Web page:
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When your credit card company stops a thief from charging fraudulent expenses to your card, you’re thrilled.

But what happens when they mistake you for the thief?

"It's kind of like sending a postcard, put on the side of a mail truck, as opposed to sending a (sealed) letter," said Will Ackerly, co-founder of Virtru and a former NSA Internet security architect.

Fax Risk level: medium This old-school method of sending information is fairly secure -- with one big asterisk, according to Gary Miliefsky, founder of Snoop Wall, a spyware detection software company.

Then, all of a sudden, your card is declined, leaving you red-faced and frustrated. Siciliano says each payment transaction is automatically analyzed for up to 200 different data points, everything from where you live to what you normally buy to how much you’re spending, to determine the likelihood that you’re the one actually making a particular charge.

If the analysis doesn’t add up, your card will be blocked and your next purchase declined.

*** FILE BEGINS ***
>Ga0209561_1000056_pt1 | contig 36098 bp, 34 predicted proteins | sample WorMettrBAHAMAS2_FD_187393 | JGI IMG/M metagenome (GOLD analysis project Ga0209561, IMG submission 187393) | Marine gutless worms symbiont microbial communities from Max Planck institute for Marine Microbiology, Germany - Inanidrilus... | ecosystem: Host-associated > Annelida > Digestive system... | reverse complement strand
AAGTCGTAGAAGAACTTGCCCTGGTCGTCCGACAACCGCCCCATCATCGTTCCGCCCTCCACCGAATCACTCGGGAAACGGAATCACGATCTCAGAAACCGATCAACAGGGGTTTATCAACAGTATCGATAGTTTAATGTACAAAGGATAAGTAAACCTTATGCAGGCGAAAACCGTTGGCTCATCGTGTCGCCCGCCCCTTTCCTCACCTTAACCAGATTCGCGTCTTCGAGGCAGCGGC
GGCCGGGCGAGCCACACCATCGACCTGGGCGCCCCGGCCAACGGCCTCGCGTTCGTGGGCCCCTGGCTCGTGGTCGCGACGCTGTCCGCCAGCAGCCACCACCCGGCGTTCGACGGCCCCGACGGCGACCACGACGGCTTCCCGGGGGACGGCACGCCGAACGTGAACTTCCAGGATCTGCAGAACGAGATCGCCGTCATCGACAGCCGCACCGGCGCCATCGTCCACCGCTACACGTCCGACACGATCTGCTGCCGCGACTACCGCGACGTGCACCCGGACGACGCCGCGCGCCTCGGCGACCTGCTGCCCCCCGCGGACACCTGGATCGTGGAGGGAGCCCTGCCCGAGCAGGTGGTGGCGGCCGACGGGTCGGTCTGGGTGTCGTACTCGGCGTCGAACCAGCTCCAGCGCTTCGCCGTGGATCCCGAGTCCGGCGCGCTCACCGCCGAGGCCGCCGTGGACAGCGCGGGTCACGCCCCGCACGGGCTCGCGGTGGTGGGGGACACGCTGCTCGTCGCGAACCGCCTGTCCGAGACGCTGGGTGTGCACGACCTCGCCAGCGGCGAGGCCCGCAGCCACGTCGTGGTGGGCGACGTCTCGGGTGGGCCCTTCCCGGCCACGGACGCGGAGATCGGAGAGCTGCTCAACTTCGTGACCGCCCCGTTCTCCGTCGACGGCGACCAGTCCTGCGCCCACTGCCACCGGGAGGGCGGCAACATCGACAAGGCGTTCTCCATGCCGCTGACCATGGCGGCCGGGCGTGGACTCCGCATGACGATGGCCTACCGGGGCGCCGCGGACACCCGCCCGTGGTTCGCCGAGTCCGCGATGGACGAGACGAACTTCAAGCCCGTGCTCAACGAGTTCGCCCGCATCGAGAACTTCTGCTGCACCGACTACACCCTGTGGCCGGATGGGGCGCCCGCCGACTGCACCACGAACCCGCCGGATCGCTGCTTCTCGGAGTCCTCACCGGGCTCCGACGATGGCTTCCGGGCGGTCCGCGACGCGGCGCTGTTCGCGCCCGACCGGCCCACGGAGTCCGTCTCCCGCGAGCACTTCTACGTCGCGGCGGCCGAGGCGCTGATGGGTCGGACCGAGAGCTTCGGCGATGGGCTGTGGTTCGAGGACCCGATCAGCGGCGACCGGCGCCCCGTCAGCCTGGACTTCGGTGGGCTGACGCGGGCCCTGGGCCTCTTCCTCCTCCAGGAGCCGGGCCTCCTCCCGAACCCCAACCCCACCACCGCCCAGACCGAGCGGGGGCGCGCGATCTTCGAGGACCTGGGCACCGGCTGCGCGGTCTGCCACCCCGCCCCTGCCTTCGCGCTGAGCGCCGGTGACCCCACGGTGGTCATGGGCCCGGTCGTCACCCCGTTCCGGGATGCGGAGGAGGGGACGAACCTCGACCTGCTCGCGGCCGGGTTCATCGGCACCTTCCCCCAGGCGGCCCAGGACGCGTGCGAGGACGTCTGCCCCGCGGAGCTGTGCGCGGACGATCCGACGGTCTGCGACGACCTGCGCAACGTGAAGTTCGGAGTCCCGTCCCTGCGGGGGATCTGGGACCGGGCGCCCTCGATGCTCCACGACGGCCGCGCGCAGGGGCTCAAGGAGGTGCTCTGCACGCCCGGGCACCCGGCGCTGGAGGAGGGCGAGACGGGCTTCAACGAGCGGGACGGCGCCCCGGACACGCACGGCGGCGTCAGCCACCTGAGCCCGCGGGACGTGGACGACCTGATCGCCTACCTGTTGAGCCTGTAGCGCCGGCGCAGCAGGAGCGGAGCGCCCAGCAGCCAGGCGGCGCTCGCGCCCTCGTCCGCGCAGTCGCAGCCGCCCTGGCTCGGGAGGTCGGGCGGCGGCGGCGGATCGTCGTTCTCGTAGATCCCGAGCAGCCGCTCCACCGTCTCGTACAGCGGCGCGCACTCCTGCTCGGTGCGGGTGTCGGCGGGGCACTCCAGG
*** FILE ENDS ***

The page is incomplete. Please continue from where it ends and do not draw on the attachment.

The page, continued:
If sending sensitive information, consider using a document storage site such as Dropbox, or Oneshar.es, which allows you to send confidential information that self-destructs.

Please help us keep our community civil and respectful.

For your safety, do not disclose confidential or personal information such as bank account numbers or social security numbers.

The next time you're about to share your credit card number, put on a robber's raccoon mask and think about it: Where are the potential breach spots along the path your information will travel?

What are the security loopholes, and how can you close them up so your information doesn't fall into the wrong hands?

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